For Class 8 tractor-trailers traveling at highways speeds, an estimated 53% of the energy their engines create goes to overcoming aerodynamic drag, according to the Department of Energy. The resistance is mostly generated by pressure differences in the gap between the cabin and trailer and under the vehicle, as well as the trailer wake.
This phenomenon worsens in the winter, as the Canadian government found their nefariously low temperatures can increase drag by 20%.
To combat these issues, Mesilla Valley Transportation (MVT) is factory installing Michelin’s Energy Guard aerodynamic solution to its 53-foot trailers. The New Mexico-based carrier, which ranks No. 83 on the 2019 Fleet Owner 500 list of the largest for-hire carriers in the United States and Canada, has saved 10 gallons per 1,000 miles, or nearly $4,000 annually per trailer, with Energy Guard.
"The company buys over 1.5 million gallons of fuel every month, so fuel savings have a major impact to our bottom line,” said MVT CEO Royal Jones. “Saving 10 gallons of fuel every 1,000 miles is strategically important when you have a fleet of 1,500 trucks and 5,000 trailers.”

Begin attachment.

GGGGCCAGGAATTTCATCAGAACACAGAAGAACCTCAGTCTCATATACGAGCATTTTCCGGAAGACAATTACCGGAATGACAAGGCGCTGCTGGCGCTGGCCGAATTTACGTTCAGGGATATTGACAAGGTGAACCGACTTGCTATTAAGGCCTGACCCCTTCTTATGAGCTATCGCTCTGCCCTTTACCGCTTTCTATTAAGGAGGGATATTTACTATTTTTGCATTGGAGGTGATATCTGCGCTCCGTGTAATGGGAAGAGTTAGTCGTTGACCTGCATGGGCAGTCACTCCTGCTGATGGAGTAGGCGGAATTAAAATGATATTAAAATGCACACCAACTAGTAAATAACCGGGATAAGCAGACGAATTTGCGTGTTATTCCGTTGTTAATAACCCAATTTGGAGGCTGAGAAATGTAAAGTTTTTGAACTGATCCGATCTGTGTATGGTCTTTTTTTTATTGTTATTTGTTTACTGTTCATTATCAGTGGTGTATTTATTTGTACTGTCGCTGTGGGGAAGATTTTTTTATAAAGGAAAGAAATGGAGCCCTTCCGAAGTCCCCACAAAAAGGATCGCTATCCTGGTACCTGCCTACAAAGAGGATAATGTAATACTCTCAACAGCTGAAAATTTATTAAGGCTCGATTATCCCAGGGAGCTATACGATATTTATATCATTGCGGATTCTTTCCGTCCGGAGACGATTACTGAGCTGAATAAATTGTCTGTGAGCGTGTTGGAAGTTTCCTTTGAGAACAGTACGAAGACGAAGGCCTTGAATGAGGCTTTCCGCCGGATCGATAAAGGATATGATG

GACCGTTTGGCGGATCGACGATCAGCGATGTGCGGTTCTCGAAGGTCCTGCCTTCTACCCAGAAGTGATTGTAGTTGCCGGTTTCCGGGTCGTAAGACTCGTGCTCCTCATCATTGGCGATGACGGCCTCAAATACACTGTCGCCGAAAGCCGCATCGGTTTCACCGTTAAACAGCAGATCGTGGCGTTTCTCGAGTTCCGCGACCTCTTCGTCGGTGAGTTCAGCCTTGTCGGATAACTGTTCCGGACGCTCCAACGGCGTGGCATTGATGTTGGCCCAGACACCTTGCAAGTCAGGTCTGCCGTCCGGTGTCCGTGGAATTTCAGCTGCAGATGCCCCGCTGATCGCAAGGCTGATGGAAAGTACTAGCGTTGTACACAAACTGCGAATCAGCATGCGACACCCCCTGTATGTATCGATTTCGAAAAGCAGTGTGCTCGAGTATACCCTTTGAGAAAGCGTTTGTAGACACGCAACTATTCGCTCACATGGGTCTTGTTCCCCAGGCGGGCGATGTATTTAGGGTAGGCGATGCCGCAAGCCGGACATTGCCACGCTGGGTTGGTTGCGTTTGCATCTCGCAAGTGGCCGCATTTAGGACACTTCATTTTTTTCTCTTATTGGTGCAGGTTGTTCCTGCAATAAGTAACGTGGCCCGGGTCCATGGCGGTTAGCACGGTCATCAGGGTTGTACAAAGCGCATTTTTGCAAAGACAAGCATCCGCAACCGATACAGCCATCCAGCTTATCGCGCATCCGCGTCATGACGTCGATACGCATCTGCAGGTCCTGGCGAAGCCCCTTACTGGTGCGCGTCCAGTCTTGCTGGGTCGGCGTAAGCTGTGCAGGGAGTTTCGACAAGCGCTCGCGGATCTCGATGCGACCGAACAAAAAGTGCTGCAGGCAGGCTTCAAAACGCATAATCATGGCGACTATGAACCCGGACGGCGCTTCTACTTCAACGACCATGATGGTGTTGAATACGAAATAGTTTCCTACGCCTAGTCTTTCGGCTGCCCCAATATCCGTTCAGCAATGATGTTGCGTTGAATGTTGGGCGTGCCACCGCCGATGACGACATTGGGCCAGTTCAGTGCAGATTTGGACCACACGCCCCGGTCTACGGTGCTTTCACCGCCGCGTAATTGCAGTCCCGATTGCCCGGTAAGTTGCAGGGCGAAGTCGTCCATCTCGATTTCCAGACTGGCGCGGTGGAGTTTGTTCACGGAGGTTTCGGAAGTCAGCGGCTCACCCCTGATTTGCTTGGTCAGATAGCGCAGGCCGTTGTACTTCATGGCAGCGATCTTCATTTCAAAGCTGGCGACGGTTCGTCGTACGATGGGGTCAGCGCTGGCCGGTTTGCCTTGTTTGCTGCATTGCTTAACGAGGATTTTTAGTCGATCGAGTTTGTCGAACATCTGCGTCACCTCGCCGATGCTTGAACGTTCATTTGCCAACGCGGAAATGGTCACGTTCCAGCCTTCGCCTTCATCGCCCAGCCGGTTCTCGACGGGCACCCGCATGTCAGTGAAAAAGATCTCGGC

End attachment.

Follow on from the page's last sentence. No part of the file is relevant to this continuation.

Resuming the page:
The kit requires zero driver-interaction and was designed to be ultra-durable to reduce maintenance.
“Trailer skirts are susceptible to damage, particularly when maneuvering in trailer yards and approaching loading docks,” Jones said. “Obstacles and debris can cut and tear them to the point that they need to be removed. The Energy Guard solution addresses this reality with a clever bracket design that can flex both inward and outward.”
MVT had previously tested the drag-dropping add-ons earlier this year, yielding 8.7% fuel savings (at 65 mph), bettering Michelin’s previously touted 7.4% saving.
“The Michelin Energy Guard aerodynamic kit has the potential to be a game-changing solution for fleets,” Daryl Bear, lead engineer and chief operating officer of MVT Solutions.
The SmartWay-verified kit comprises five components attached to the side and back of the trailer:
- Trailer Skirt: Hanging from the sides of the trailer, these impact-resistant panels made from fiberglass-reinforced polymer control airflow and will bend over objects and snap back to form.
- Sliding Brackets: These flexible fasteners hold the skirt panels in place.
- Trailer End Fairings: Located on the sides and top flush with the end of the trailer, the three fairings combine with the skirt to direct airflow around the trailer to reduce drag.
- Wake Reducer: The rear-facing spoiler, two slim pieces that attach to the doors, increases pressure on the back of the trailer to reduce the recirculation zone behind the trailer
- Aerodynamic Mud Flaps: The hexagon-patterned louvers direct road spray and debris downward, as opposed to kicking through the openings. This doubles as a safety feature, as it also improves visibility for other motorists driving by on a wet road.